The art of armchair travel
Great writing takes us into the unexpected, writes Campbell Jefferys
We’ve all been there, trapped on a sofa bookended by a pair recently returned from a trip to some far-flung or not-so-far-flung place, and taken through dozens, if not hundreds of holiday snaps. The theme seldom varies, with one or other of the pair, sometimes both, in front of a place of note and the accompanying commentary of “That’s me in front of X,” or “That’s her in front of Y,” or “That’s us in front of Z”.
Looking at these photos, are we inspired enough to get on a plane and visit? We say we are, to be polite. “Yes, I definitely have to go there.” And we echo the adjectives. “Oh, it’s breathtaking alright. Amazing and stunning. So picturesque. So quaint.” But the only itchy feet we get is to run for the door, not to the nearest airport.
This is the thing about travel: it’s personal. Someone’s holiday photos are interesting to them but put others to sleep. The same goes for travel writing, that realm of cliched, bloated language that rarely brings a place to stinking, glowing, pulsing life, and arguably the hardest form of writing to master. Because how do you garner someone’s interest in your personal experience of a place through words? How can you avoid dull travel logs that tread the familiar ground of I went here, I saw this and I did that, and it was breathtaking and amazing and picturesque?
These days, people are well-travelled. Even if they don’t get on a plane, they can sit at home and travel the world via the internet, see the sights, learn things, maybe even grow a little. That’s no substitute for real-world travel but it does reinforce that so much of the world is known. So, when sitting down to write a travel story, start with something surprising. For example:
“Downstairs, in Berlin’s Gesundbrunnen train station, there is a green door which thousands of people pass every day, completely ignorant to what lies on the other side. This door leads to a network of tunnels and bunkers . . . 11 of us, including two guides, pass through the door and go down a long staircase.”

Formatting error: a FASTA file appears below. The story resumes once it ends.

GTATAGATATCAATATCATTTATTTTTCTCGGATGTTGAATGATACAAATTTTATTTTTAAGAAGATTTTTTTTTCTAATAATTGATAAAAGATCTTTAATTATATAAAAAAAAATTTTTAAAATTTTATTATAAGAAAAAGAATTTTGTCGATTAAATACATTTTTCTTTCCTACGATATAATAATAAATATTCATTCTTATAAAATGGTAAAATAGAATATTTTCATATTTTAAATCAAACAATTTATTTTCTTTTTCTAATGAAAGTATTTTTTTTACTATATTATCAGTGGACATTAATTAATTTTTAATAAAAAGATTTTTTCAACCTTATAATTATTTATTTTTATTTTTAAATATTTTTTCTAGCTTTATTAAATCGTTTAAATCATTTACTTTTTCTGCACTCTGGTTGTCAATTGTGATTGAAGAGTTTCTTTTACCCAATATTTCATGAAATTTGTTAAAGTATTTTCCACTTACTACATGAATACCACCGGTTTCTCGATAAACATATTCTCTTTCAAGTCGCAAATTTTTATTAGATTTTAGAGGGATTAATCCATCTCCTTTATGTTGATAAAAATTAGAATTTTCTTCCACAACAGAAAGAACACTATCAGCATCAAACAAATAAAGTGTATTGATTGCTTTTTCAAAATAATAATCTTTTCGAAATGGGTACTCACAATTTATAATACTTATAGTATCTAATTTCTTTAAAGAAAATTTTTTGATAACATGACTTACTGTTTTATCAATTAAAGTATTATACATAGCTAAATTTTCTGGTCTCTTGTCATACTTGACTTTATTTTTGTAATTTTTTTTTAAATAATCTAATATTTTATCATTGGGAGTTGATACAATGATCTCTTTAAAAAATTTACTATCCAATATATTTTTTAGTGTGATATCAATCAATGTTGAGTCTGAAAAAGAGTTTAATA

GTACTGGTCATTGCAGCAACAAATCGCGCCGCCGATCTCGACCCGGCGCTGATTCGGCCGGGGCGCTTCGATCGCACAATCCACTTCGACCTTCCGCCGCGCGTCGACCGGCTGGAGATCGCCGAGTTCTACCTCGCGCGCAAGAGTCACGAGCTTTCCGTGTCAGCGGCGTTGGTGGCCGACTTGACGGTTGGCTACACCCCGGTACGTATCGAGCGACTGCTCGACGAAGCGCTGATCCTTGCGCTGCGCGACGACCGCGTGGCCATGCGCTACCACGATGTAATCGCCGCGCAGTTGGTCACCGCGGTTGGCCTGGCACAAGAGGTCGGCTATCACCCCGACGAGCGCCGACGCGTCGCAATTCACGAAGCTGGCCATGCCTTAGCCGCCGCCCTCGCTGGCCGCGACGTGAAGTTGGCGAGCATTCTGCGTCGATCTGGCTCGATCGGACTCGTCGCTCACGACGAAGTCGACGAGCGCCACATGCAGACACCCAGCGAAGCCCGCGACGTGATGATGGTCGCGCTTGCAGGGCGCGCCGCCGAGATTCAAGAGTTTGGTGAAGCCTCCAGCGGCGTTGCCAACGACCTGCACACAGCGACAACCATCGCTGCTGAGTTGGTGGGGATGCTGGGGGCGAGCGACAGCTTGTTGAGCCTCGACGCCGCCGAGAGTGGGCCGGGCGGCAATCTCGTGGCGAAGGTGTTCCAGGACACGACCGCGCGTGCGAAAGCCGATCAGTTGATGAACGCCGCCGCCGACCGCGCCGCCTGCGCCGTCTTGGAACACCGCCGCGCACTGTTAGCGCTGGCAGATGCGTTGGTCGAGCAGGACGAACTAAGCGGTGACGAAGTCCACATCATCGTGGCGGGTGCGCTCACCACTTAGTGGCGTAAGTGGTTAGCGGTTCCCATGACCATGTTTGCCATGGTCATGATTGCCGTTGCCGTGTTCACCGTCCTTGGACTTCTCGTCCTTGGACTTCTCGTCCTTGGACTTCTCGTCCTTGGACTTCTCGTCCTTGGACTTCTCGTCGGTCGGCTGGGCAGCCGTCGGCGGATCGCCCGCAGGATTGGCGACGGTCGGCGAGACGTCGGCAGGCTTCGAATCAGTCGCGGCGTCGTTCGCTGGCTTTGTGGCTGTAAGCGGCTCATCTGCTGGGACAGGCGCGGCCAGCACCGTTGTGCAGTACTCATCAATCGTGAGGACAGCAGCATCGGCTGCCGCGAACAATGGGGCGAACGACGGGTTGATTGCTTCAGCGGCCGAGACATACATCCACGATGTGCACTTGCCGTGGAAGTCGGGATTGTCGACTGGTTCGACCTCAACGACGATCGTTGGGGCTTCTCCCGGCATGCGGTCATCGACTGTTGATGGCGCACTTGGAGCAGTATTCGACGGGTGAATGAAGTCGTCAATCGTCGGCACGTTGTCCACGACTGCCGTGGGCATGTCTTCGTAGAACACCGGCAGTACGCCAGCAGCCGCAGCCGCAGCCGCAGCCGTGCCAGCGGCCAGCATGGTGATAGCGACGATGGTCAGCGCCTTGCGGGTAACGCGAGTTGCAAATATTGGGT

Lots of people have been to Berlin but do they know about this green door and the tunnels beyond? From this opening paragraph, from passing through the green door, the reader is now one of the 11, heading down into the darkness to bear witness to how citizens coped and survived (or didn’t) through two world wars and a division that split the city in half. The air gets thinner, it’s hard to see, shadows dance. The bunker is soundproof as well as bombproof and, up above, the city is loud and life continues apace.
This story about Berlin, its place in history and evolution, is told from a dank bunker lit by glow-in-the-dark paint 75 years old. That makes it more striking than adjectivised sketches drawn from the window of a tourist bus.
Great travel writing does what travel should do: take us towards the unexpected, to a place that intrigues. These are the experiences that snap us awake, and they define a place in ways we didn’t anticipate, in ways we remember for years to come. Another example: in New York to visit the museums, I end up playing pick-up basketball on a fenced-in court at Washington Square. The story takes the reader on to the court and passes him the ball. It’s a muggy September afternoon and everyone’s talking trash. And look sharp, reader, because you might get an elbow to the head.
Travel writing requires an experience good enough to share. Not simply you in front of some sight but you following your nose, unsure of what’s ahead; peering behind the green door and heading into the darkness; getting yourself on the other side of a mesh fence and joining the five-on-five fray.
Sure, with the internet, there’s not much left to discover. But get this: there really is a place called Carhenge in Nebraska; they play cricket on the German island of Heligoland; the endless tourists are turning Auschwitz into a theme park; the Viennese are obsessed with death and funeral customs; there is a street in Hamburg only adult men can walk down; and hitch-hiking can help you make friends. When travelling, allow yourself the chance to discover the unexpected, to be surprised, to be educated.
And if you decide to write about it, start strong, keep the story focused, and finish well.
Travel writing requires an experience good enough to share.